Research shows Neanderthals’ coexistence with humans from Africa

Neanderthals were extremely advanced for their time

Neanderthals coexisted with early modern humans in Europe for up to 5,400 years, according to researchers from Oxford university who used new techniques to pinpoint when the early cousins of Homo sapiens became extinct.

Scientists used radiocarbon dating evidence for 200 bone, charcoal and shell samples from 40 European archaeological sites to show that the two human groups overlapped for a significant period of time.

It took 300,000 more years for classic Neanderthals with larger brains to evolve. They dominated human life in Eurasia until Homo sapiens, our ancestors, swept in from Africa less than 80,000 years ago. The last Neanderthals died out 20,000 to 30,000 years ago in the Iberian peninsula, their last refuge.

Scientists used radiocarbon dating evidence for 200 bone, charcoal and shell samples from 40 European archaeological sites to show that the two human groups overlapped for a significant period of time.

They also concluded that Neanderthals disappeared gradually at different times in different locations, rather than undergoing rapid extinction.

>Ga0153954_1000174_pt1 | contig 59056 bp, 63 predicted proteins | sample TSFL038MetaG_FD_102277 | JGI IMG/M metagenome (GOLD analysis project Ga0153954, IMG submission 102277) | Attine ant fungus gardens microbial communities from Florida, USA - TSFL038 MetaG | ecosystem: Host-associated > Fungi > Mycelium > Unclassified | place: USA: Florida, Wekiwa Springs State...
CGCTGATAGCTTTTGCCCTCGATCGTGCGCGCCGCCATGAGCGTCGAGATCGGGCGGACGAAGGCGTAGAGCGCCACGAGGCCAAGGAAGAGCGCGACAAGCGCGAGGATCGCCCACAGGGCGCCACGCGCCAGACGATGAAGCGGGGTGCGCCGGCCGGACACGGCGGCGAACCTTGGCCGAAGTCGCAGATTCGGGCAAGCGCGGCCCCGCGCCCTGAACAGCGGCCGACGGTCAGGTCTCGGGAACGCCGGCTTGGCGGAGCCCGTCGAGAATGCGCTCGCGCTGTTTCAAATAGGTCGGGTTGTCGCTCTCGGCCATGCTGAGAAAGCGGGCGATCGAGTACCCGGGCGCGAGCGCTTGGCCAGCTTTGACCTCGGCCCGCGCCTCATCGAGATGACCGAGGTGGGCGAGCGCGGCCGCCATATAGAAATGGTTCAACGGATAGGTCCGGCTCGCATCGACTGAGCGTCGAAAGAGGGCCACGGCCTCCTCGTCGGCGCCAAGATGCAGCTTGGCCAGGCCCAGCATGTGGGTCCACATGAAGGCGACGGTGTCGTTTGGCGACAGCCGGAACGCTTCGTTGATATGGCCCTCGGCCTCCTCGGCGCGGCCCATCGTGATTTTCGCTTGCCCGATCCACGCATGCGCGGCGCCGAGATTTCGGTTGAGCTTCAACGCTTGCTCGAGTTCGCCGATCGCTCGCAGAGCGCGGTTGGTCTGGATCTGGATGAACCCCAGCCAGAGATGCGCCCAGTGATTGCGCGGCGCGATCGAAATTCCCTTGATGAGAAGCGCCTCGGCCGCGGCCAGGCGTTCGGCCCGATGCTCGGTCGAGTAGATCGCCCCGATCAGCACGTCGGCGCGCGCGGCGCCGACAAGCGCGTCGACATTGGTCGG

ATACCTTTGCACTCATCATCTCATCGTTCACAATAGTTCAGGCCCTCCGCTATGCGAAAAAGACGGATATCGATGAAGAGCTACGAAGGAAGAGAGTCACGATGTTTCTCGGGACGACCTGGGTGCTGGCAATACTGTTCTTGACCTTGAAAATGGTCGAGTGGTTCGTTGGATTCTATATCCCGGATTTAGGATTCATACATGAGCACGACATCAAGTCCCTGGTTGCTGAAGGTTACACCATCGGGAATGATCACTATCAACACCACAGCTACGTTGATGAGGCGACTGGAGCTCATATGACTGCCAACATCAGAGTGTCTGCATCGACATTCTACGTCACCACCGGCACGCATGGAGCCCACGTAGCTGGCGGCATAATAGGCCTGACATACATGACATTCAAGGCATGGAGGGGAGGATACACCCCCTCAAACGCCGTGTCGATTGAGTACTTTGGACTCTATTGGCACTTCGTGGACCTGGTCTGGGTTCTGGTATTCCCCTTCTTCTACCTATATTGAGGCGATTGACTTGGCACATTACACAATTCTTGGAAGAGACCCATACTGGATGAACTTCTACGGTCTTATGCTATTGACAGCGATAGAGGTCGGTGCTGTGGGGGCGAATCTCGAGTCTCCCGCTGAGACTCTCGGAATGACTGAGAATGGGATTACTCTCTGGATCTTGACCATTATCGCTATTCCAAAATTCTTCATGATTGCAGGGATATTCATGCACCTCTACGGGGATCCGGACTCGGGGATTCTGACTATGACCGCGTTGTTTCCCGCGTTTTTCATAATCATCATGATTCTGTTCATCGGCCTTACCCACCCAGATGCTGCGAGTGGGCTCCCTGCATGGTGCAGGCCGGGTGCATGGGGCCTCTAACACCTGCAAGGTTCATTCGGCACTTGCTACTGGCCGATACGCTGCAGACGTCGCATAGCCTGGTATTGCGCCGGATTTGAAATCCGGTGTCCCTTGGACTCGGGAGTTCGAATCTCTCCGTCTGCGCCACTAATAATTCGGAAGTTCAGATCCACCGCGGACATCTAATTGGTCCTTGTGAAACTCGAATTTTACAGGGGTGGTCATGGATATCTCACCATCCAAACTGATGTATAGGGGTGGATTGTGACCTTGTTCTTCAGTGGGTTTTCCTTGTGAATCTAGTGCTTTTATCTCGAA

It was already known that there was some contact and interbreeding between the two groups because research has shown that about 1.5-2.1 per cent of the DNA of modern non-African humans originates from Neanderthals.

However, the Oxford research published in the journal Nature on Wednesday provides the most detailed timeline so far of how this process unfolded.

Neanderthals – a human subspecies related to, but genetically different from Homo sapiens – had lived in Europe for hundreds of thousands of years when the first modern humans migrated out of Africa.

Using the latest carbon dating techniques, researchers were able to establish that the Mousterian toolmaking industry attributed to Neanderthals ended between 39,260 and 41,030 years ago.

Based on the latest evidence of when modern humans arrived in Europe, this suggested the two groups overlapped for between 2,600 and 5,400 years.

It is thought they died out because they were unable to compete with modern humans for food and resources but pinpointing the precise time when this happened has been difficult.

Source: FT